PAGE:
Now, this may be all wrong, for the simple reason that most of the Western researchers interested in this topic are not themselves traditionally religious people, and so may be expected to discount religious motivations in others. The scientific method notwithstanding, this happens a lot. Then again, looking at the evidence in as objective a way as possible, an inarguably religious motivation for the perpetration of violent acts against innocents appears to be present only in a minority of cases.
On the Other Hand . . .
That said, some of those minority cases have been of extreme importance. Indeed, whatever the numbers—and if ever numbers were soft and slippery these are—religion matters critically in the perpetration of political violence in Muslim-majority societies today in two ways. But these are two ways neither of which aligns with the common understandings that most Americans seem to have about this subject.
One has to do with the global historical phenomenon of chiliastic religious violence, and the other has to do with what I will call the primordial human intuition of guilt. The two, very different as they are, rather often come together in what we call lazily “religious violence.” Again, let’s take them in this order.
After the attacks of September 11, 2001, the American political class split into its usual schizophrenic Left-Right orientation in trying to explain what had just happened. To make a long story shorter, both sides reverted to their stock explanations from Cold War vintage, merely superimposing them from Communism onto Islamism. So liberals blamed poverty and social inequities and proposed a “Marshall Plan” for the Middle East, demonstrating that they had little idea of what the Marshall Plan actually was or why it worked. Conservatives blamed the absence of freedom and democracy, and so we got the counterproductive calamity of the George W. Bush administration’s “forward strategy for freedom.” Both of these explanations succeeded in identifying minor to mid-level accelerants or enablers of terrorism, and both failed miserably in identifying the actual motivations behind al-Qaeda’s attack.
They failed because the stock of relevant historical knowledge on which they could draw went back at most fifty years. The American political class today is the most historically ignorant political class in the history of great powers since the Treaty of Westphalia. Its members’ educations are strikingly poorer in history from those of European power elites of earlier times, and even from their worthy American elders—the likes of Henry Kissinger, Zbigniew Brzezinski, and Brent Scowcroft.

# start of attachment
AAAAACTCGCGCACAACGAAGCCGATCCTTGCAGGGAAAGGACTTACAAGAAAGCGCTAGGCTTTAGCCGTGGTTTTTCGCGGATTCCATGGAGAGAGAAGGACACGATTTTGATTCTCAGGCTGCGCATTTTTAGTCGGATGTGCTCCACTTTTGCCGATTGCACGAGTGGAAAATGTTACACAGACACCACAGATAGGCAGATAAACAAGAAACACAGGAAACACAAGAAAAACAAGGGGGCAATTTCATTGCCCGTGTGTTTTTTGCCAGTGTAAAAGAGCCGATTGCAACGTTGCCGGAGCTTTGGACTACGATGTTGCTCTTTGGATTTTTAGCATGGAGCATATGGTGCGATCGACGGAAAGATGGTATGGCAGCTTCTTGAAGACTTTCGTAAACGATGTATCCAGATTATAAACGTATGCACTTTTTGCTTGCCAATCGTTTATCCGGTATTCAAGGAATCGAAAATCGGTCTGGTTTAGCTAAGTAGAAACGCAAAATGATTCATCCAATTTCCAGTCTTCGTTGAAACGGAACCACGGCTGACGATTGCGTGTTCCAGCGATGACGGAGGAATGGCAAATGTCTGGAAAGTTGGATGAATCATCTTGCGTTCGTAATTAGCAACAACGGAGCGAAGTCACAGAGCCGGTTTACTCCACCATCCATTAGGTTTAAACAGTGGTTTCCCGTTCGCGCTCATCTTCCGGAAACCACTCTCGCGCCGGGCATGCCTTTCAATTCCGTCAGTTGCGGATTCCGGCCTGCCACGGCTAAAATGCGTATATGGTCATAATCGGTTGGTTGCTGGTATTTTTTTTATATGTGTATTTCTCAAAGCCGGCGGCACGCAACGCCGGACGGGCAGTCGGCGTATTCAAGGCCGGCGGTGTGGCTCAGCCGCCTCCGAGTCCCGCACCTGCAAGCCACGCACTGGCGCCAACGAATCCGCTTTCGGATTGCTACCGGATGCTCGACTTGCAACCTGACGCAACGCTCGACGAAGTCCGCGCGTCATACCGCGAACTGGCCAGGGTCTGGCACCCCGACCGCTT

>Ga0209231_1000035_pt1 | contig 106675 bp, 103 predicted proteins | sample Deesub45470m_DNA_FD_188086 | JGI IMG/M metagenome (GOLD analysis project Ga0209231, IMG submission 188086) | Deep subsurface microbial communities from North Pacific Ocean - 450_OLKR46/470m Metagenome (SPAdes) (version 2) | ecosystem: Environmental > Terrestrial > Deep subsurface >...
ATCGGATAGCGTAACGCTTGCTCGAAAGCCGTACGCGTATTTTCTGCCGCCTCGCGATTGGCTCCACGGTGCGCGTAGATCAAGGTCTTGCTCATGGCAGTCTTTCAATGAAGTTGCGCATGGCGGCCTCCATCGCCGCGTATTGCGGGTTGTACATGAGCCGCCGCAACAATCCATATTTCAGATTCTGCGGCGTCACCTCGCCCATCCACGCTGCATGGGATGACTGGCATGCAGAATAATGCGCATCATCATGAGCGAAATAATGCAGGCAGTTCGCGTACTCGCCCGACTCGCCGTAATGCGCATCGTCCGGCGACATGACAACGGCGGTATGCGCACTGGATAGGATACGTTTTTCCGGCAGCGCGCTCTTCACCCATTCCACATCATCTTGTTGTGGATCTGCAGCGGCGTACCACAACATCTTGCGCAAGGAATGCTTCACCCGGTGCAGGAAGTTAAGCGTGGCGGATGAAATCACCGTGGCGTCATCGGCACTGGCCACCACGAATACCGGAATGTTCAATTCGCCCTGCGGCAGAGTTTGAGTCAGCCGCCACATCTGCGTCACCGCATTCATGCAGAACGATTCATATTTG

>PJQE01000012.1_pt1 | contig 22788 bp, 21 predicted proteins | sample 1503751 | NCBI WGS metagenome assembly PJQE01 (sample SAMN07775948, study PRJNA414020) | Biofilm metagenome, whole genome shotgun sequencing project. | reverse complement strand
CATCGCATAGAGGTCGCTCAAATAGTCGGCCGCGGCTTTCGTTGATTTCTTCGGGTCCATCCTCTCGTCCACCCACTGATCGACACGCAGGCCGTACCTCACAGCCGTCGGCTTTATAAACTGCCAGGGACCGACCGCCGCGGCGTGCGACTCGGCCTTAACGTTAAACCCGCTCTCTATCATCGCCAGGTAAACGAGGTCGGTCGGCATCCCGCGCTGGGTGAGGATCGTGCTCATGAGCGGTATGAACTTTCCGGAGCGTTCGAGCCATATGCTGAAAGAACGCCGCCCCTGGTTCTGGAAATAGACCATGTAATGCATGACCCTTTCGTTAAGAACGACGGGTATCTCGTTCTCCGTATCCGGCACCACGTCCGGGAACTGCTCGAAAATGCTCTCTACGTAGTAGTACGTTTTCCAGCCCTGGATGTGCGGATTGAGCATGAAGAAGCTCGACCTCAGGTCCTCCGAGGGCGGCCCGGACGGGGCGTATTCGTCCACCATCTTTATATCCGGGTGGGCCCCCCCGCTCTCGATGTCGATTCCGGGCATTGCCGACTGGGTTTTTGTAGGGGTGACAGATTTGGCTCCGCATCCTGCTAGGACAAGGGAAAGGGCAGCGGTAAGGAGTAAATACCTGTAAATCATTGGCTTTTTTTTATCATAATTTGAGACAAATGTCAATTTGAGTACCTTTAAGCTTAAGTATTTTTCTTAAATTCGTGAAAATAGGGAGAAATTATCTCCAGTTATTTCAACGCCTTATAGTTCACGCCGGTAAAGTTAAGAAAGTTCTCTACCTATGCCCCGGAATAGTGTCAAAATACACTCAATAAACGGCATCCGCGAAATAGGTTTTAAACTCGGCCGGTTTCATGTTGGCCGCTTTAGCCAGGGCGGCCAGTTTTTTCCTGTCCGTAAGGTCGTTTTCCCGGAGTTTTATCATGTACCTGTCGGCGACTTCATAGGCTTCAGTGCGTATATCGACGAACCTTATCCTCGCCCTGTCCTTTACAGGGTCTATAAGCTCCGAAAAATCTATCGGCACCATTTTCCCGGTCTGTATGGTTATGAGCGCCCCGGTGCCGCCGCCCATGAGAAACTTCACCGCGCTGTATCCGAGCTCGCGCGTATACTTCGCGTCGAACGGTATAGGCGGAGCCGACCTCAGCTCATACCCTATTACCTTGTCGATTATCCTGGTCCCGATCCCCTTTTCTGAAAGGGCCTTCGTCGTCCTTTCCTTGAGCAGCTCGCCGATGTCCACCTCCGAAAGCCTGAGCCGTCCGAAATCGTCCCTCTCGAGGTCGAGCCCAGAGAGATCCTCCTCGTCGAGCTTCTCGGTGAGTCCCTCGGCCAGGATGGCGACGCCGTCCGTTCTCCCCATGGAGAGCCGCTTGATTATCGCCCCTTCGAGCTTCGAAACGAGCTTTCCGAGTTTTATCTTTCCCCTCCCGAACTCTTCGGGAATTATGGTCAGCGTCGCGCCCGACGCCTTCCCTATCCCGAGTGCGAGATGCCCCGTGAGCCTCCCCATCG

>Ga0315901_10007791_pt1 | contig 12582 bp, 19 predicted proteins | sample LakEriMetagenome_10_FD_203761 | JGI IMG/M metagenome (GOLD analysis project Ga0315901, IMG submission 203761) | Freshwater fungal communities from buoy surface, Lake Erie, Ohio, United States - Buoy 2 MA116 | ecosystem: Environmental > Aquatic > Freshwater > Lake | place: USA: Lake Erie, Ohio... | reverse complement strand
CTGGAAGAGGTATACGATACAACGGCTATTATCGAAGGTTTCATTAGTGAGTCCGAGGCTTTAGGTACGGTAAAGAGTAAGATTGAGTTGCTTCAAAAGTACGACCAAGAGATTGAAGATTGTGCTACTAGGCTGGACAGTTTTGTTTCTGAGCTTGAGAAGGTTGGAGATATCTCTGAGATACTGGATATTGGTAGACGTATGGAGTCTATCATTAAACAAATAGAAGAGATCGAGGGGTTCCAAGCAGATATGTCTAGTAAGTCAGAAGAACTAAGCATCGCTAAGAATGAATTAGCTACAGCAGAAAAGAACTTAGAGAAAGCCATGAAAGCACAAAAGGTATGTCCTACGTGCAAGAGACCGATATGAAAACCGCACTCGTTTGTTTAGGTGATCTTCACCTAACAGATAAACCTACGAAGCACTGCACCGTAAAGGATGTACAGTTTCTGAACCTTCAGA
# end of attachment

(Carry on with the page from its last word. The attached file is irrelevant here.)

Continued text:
The simple and well-recorded truth is that religious violence erupting from premillennarian movements has struck nearly in every century in recorded history and in every habitable continent. A short list of “greatest hits” would include: the Jewish zealots fighting the Roman Empire, all the way to Masada, in the 2nd century CE; the Crusaders sacking Jerusalem in 1099; the White Lotus/Maitreya cult movement against the Manchu Qing dynasty, which first coalesced in the 14th century; the Peasants’ Revolt of Thomas Müntzer in 16th century Germany; the Taiping Rebellion of 19th-century China; the Spirit or “Ghost” Dances of the American Indians that ended with the massacre at Wounded Knee in 1890; and on a smaller scale the Mau-Mau uprising in Kenya in the 1950s.
All of these episodes, and hundreds of lesser-known ones strewn through history as well, display a similar basic structure. A traditional culture finds itself the prey of a more powerful external force and breaks into essentially three schools of thought in how to deal with the challenge: give in and be like the wealthier and more powerful adversary; take the techniques but not the culture of the adversary; and reject everything about the adversary as a threat to the corporate identity of the people. The three groups—assimilators, reformers, and nativists—vie with each other and the latter group invariably mobilizes religious symbols around a charismatic leader to both win the civil dispute within the society and to fight against the challenging power from without.